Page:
How to take a woman down with one word

NASHVILLE, TN - JUNE 06:  Musician Taylor Swift performs during the 2013 CMA Music Festival on June 6, 2013 in Nashville, Tennessee.  (Photo by Christopher Polk/Getty Images)

NASHVILLE, TN - JUNE 06: Musician Taylor Swift performs during the 2013 CMA Music Festival on June 6, 2013 in Nashville, Tennessee. (Photo by Christopher Polk/Getty Images) Photo: Christopher Polk

A thought experiment: Imagine how people might react if Taylor Swift released an album made up entirely of songs about wishing she could get back together with one of her exes.

We’d hear things like: “She can’t let go. She’s clingy. She’s irrational. She’s crazy.” Men would have a field day comparing her to their own “crazy” exes.

Yet when Robin Thicke released “Paula” –  a plea for reconciliation with his ex-wife Paula Patton disguised as an LP — he was called incoherent,obsessedheartfelt and, in particular, creepy.

Zooey Deschanel in 'New Girl'.

Zooey Deschanel in 'New Girl'.

But you didn’t hear men calling him “crazy” — even though he used it as the title of one of tracks.

No, “crazy” is typically held in reserve for women’s behavior. Men might be obsessed, driven, confused or upset. But we don’t get called “crazy” — at least not the way men reflexively label women as such.

“Crazy” is one of the five deadly words guys use to shame women into compliance. The others: Fat. Ugly. Slutty. Bitchy. They sum up the supposedly worst things a woman can be.

“Crazy” is such a convenient word for men, perpetuating our sense of superiority. Men are logical; women are emotional. Emotion is the antithesis of logic. When women are too emotional, we say they are being irrational. Crazy. Wrong.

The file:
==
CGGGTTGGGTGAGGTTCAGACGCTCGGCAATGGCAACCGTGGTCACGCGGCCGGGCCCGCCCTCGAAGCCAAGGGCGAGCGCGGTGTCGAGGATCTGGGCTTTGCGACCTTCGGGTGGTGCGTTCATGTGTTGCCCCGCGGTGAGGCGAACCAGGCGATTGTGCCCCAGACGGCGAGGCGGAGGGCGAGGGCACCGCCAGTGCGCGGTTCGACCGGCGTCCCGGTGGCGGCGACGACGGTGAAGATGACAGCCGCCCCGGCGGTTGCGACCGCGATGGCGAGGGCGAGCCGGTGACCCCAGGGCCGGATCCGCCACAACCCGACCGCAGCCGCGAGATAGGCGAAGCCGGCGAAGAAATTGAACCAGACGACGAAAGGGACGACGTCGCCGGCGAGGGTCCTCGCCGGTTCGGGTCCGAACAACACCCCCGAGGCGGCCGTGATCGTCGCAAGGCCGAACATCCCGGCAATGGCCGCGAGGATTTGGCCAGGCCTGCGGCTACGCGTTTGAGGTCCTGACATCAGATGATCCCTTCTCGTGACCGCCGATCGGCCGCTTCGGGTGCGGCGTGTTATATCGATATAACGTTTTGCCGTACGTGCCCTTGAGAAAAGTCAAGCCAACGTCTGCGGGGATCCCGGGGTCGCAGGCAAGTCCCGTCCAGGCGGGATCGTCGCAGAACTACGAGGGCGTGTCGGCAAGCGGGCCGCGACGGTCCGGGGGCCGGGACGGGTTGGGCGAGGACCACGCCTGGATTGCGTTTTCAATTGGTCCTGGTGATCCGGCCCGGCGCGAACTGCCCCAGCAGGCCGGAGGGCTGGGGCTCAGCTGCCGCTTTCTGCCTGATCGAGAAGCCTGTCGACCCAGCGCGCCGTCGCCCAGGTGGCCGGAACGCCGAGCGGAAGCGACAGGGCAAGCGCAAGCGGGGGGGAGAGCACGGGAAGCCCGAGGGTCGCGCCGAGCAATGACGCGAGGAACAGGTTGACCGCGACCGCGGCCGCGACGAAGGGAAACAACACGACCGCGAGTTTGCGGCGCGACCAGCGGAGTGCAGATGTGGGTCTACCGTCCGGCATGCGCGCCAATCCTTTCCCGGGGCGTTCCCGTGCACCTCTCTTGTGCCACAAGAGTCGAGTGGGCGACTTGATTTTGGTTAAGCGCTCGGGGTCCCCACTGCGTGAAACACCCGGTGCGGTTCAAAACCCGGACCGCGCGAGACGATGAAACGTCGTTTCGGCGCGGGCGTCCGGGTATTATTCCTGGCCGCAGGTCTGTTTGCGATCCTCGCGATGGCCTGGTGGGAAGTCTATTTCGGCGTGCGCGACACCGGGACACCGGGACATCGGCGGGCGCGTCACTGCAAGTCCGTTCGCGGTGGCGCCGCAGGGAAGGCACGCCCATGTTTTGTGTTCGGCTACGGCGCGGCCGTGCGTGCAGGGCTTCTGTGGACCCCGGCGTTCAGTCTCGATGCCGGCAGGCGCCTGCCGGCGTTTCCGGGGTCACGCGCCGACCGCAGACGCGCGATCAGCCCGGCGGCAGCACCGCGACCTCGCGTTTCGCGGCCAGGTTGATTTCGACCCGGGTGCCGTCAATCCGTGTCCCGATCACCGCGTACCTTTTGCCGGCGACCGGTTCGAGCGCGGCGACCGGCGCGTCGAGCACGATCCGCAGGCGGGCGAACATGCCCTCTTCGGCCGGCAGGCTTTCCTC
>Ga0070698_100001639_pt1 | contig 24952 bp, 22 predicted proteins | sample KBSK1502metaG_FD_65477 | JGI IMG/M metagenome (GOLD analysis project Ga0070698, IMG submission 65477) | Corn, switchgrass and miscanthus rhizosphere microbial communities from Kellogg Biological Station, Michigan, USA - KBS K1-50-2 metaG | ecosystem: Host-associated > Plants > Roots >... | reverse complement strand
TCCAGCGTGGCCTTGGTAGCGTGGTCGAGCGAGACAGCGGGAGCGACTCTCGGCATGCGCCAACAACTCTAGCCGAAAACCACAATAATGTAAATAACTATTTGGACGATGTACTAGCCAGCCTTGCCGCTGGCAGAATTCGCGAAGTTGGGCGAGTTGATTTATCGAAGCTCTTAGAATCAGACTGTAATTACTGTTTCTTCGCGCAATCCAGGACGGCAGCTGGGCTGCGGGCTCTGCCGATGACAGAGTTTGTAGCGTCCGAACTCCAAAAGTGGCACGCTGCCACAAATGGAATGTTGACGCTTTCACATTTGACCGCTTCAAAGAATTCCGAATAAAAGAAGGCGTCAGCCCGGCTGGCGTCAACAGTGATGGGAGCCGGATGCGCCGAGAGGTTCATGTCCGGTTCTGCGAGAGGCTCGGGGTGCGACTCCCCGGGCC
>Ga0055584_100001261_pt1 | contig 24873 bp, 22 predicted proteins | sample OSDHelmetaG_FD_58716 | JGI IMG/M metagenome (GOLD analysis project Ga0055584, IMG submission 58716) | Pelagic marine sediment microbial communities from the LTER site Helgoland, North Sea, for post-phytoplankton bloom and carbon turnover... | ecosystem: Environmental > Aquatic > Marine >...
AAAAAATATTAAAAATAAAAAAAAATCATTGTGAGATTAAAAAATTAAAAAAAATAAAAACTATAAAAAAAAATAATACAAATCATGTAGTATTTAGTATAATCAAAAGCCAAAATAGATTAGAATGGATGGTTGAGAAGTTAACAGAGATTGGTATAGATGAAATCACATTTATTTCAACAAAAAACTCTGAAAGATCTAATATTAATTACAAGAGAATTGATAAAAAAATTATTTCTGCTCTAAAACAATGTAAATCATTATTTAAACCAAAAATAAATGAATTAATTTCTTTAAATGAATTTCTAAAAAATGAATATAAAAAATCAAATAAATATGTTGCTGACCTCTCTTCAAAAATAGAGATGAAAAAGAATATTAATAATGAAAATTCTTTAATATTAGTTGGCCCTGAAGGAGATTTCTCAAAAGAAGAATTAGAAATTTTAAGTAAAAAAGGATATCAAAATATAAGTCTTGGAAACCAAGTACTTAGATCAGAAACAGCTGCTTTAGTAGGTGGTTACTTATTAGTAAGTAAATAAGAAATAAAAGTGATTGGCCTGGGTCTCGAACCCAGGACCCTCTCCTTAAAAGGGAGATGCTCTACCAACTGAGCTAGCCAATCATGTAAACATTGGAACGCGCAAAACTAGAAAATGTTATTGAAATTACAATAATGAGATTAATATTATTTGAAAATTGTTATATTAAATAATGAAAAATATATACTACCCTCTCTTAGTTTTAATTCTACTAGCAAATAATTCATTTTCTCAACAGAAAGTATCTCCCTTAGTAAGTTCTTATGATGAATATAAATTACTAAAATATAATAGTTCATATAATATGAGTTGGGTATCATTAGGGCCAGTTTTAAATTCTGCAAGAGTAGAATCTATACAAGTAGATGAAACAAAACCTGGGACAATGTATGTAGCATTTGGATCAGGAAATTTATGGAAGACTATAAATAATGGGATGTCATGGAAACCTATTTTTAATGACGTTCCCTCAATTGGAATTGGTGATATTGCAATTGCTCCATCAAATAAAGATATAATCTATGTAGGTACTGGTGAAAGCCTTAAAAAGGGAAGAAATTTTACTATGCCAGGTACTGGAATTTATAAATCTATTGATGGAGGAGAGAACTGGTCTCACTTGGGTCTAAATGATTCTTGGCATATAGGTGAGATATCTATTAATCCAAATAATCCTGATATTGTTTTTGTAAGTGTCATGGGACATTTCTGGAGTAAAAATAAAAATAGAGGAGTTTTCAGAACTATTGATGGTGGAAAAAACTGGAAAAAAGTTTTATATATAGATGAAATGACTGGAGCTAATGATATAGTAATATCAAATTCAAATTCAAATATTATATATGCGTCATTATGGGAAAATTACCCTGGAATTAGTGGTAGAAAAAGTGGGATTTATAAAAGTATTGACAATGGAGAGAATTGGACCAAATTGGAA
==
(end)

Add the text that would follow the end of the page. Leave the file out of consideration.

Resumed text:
Women hear it all the time from men. “You’re overreacting,” we tell them. “Don’t worry about it so much, you’re over-thinking it.” “Don’t be so sensitive.” “Don’t be crazy.” It’s a form of gaslighting — telling women that their feelings are just wrong, that they don’t have the right to feel the way that they do. Minimizing somebody else’s feelings is a way of controlling them. If they no longer trust their own feelings and instincts, they come to rely on someone else to tell them how they’re supposed to feel.

Small wonder that abusers love to use this c-word. It’s a way of delegitimizing a woman’s authority over her own life.

Most men (#notallmen, #irony) aren’t abusers, but far too many of us reflexively call women crazy without thinking about it. We talk about how “crazy girl sex” is the best sex while we also warn men “don’t stick it in the crazy.” How I Met Your Mother warned us to watch out for “the crazy eyes” and how to process women on the “Crazy/Hot” scale. When we talk about why we broke up with our exes, we say, “She got crazy,” and our guy friends nod sagely, as if that explains everything.

Except what we’re really saying is: “She was upset, and I didn’t want her to be.”

Many men are socialized to be disconnected from our emotions — the only manly feelings we’re supposed to show are stoic silence or anger. We’re taught that to be emotional is to be feminine. As a result, we barely have a handle on our own emotions — meaning that we’re especially ill-equipped at dealing with someone else’s.

That’s where “crazy” comes in. It’s the all-purpose argument ender. Your girlfriend is upset that you didn’t call when you were going to be late? She’s being irrational. She wants you to spend time with her instead of out with the guys again? She’s being clingy. Your wife doesn’t like the long hours you’re spending with your attractive co-worker? She’s being oversensitive.

As soon as the “crazy” card is in play, women are put on the defensive. It derails the discussion from what she’s saying to how she’s saying it. We insist that someone can’t be emotional and rational at the same time, so she has to prove that she’s not being irrational. Anything she says to the contrary can just be used as evidence against her.